Japanese Government Has To Learn Internet And Domain System

As we reported last month, Japanese government announced their new website to collect people’s voice. However, it turned out that they had thought that they would be able to take “.com” domain AFTER their announcement.

Of course they could not. All possible domains both in Roman alphabets and Japanese (international domain name) were quickly occupied. The one in Japanese (“ハトミミ.com”, you may see the Roman alphabet converted domain from Japanese on some browsers) now run by an anonymous person and s/he makes fun of the government by asking visitors opinions to criticize Hatoyama government’s immaturity operations on the Internet.

Now they remember (or pointed out by lots of people) that the policy they have been having that all national websites must use subdomains of “go.jp” (governmental, Japan) to prevent misleading phishing sites and future domain squatting even after the domain usage stops. They say that they will open “Hatomimi.go.jp” at the middle of this month January [J].

Prime minister’s Twitter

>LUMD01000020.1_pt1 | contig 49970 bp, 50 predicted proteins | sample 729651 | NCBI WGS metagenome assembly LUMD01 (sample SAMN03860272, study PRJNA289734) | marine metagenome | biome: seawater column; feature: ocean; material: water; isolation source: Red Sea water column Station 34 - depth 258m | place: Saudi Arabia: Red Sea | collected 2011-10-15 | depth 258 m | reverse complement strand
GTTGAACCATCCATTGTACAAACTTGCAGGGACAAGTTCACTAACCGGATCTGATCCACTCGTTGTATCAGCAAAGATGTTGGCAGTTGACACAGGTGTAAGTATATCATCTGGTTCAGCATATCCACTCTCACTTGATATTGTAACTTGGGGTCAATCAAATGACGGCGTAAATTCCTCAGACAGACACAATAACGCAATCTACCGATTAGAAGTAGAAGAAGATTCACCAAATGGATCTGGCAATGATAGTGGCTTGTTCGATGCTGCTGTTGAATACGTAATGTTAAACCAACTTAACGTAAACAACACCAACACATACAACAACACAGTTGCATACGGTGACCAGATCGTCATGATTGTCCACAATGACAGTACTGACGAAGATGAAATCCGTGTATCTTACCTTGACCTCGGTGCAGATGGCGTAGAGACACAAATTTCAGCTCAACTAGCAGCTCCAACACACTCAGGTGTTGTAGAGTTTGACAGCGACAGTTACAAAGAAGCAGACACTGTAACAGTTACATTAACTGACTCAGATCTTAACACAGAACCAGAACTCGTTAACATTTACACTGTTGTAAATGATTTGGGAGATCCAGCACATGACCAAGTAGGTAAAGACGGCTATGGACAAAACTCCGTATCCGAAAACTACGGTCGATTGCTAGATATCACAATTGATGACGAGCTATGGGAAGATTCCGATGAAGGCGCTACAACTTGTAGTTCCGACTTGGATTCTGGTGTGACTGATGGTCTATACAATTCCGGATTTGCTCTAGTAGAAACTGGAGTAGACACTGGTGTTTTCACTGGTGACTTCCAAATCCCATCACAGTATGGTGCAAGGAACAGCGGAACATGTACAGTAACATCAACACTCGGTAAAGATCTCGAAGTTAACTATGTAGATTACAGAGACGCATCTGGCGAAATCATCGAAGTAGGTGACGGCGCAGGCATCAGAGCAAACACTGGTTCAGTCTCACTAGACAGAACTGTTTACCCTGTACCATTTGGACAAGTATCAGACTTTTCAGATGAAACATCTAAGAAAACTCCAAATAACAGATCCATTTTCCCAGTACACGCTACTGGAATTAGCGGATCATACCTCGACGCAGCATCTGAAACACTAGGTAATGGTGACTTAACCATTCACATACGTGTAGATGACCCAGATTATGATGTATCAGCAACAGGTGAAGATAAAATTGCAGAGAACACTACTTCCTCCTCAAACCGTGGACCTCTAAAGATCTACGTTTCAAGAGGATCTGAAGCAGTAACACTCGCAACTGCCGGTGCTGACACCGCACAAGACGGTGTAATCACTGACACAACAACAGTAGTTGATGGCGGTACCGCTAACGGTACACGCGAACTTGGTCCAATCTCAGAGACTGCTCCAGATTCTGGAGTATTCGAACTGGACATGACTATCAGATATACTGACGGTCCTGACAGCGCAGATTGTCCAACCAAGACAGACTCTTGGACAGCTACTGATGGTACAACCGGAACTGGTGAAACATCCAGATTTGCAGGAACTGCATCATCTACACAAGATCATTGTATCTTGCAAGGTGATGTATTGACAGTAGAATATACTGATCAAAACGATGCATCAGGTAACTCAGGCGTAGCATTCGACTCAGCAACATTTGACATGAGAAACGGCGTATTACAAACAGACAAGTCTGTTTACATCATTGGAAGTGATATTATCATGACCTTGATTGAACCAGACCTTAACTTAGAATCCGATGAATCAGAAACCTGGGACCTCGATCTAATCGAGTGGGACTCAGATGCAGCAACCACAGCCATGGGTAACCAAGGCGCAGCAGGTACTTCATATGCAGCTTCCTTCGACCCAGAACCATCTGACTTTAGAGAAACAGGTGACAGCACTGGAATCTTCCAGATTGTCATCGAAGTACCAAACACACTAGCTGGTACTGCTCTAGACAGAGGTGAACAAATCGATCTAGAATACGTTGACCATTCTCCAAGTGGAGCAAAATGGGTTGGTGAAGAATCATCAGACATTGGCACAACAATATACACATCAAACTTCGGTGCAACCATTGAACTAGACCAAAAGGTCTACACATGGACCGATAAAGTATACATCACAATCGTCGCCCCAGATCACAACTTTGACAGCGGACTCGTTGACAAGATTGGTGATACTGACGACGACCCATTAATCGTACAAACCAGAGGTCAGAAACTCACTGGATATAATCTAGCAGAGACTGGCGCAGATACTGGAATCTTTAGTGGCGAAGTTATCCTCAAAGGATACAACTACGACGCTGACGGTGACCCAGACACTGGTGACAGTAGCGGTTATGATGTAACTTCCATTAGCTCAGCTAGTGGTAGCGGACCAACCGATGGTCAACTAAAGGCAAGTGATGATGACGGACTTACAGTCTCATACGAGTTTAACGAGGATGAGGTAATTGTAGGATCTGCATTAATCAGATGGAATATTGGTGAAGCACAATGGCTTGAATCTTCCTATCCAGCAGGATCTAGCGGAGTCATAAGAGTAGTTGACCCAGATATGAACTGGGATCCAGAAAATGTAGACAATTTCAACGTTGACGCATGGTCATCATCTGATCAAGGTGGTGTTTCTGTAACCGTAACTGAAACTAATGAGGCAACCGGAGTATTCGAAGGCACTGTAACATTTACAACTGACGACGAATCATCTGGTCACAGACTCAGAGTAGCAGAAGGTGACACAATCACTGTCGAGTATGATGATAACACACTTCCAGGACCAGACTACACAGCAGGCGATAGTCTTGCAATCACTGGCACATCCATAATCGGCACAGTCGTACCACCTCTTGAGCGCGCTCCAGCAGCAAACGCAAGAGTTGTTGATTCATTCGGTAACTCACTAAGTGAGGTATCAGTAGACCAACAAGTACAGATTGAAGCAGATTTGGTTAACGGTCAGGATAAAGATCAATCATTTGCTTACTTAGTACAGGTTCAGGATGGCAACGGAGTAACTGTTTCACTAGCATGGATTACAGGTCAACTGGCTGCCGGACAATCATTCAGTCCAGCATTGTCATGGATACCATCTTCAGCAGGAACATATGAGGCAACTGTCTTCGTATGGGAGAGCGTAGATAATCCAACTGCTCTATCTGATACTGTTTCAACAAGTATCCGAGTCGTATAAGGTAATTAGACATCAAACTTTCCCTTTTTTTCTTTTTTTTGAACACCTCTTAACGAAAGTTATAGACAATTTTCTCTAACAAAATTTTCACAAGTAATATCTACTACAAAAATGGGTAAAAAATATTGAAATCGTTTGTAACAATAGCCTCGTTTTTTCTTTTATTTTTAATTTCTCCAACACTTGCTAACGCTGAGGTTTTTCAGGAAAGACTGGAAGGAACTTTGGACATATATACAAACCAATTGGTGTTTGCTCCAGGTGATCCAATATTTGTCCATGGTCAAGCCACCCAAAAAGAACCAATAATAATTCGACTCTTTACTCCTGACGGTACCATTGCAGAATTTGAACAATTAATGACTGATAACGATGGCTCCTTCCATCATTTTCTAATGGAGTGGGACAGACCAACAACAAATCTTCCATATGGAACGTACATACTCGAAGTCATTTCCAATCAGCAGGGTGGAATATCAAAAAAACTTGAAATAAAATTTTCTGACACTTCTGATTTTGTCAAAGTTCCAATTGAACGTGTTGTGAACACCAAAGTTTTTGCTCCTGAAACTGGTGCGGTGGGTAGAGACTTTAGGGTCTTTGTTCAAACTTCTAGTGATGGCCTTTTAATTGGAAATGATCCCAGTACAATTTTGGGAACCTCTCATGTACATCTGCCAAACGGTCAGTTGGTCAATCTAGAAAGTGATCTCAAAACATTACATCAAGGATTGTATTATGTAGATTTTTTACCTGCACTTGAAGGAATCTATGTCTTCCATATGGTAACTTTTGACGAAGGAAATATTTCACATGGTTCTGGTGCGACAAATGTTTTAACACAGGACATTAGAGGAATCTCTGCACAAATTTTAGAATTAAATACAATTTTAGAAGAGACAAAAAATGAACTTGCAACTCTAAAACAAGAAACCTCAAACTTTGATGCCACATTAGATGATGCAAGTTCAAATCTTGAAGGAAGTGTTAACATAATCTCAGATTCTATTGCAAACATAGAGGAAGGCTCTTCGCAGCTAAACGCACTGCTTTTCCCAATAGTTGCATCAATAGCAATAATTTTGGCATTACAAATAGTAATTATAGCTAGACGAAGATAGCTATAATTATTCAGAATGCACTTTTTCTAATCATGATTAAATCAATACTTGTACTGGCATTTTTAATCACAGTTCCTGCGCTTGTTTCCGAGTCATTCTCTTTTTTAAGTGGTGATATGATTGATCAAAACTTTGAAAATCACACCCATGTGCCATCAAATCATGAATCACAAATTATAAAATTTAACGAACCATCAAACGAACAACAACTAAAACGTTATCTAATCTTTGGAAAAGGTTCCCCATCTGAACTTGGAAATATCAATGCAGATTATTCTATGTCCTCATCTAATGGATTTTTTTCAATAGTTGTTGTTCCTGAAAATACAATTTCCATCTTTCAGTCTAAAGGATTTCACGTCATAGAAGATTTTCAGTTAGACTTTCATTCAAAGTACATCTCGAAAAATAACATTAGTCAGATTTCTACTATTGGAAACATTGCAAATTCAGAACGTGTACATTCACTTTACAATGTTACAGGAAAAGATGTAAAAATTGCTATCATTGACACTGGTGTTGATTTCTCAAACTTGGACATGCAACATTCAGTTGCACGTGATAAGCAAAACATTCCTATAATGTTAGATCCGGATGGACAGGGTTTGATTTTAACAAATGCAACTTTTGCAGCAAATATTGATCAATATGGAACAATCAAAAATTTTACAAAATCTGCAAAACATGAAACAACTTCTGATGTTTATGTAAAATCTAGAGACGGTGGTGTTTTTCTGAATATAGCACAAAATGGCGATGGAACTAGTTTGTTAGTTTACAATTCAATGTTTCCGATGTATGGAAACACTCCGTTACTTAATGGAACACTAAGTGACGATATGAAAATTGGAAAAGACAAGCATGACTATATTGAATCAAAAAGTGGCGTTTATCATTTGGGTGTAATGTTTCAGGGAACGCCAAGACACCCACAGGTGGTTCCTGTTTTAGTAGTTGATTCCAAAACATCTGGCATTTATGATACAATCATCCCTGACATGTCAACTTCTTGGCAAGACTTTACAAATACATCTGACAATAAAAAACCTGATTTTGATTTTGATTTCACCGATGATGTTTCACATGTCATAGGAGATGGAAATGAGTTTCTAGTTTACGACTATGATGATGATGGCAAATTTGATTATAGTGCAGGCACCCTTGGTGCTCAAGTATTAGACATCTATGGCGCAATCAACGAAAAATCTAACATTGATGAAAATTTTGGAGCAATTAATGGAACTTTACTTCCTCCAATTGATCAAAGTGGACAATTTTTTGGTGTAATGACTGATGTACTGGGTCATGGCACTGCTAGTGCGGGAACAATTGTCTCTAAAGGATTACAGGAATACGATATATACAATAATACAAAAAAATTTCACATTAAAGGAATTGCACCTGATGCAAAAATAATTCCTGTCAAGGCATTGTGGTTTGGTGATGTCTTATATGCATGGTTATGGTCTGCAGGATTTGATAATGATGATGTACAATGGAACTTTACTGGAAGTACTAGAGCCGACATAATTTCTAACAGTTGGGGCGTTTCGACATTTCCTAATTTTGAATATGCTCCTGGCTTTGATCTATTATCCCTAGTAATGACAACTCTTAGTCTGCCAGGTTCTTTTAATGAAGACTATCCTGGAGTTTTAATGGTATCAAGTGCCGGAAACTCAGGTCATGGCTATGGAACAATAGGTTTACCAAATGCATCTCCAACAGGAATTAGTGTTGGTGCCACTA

Another move by the government is a new twitter account by the Prime Minister Yukio Hatoyama. After its January 1st launch, there have been five tweets so far. All of the five tweets are announcement. No interaction with other twitter accounts.

On his second tweet, he answered to the question “is this really tweeted by you?”. He said that basically he writes messages with his staff, then e-mails them to his secretary and the secretary posts to Twitter.

Although many internet users expressed their disappointment to it, I personally don’t think that prime minister himself/herself should tweet on their mobile gears. It is reasonable as well as US president Obama never used Twitter.

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@akky is one of the first Japanese pro-bloggers [J]. He also leads Asiajin, writes a tech column on The Japan Times, consults for some foreign companies interested in Japanese web market. (please inquire to akimoto on gmail.com).

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Akky Akimoto

@akky is one of the first Japanese pro-bloggers [J]. He also leads Asiajin, writes a tech column on The Japan Times, consults for some foreign companies interested in Japanese web market. (please inquire to akimoto on gmail.com).

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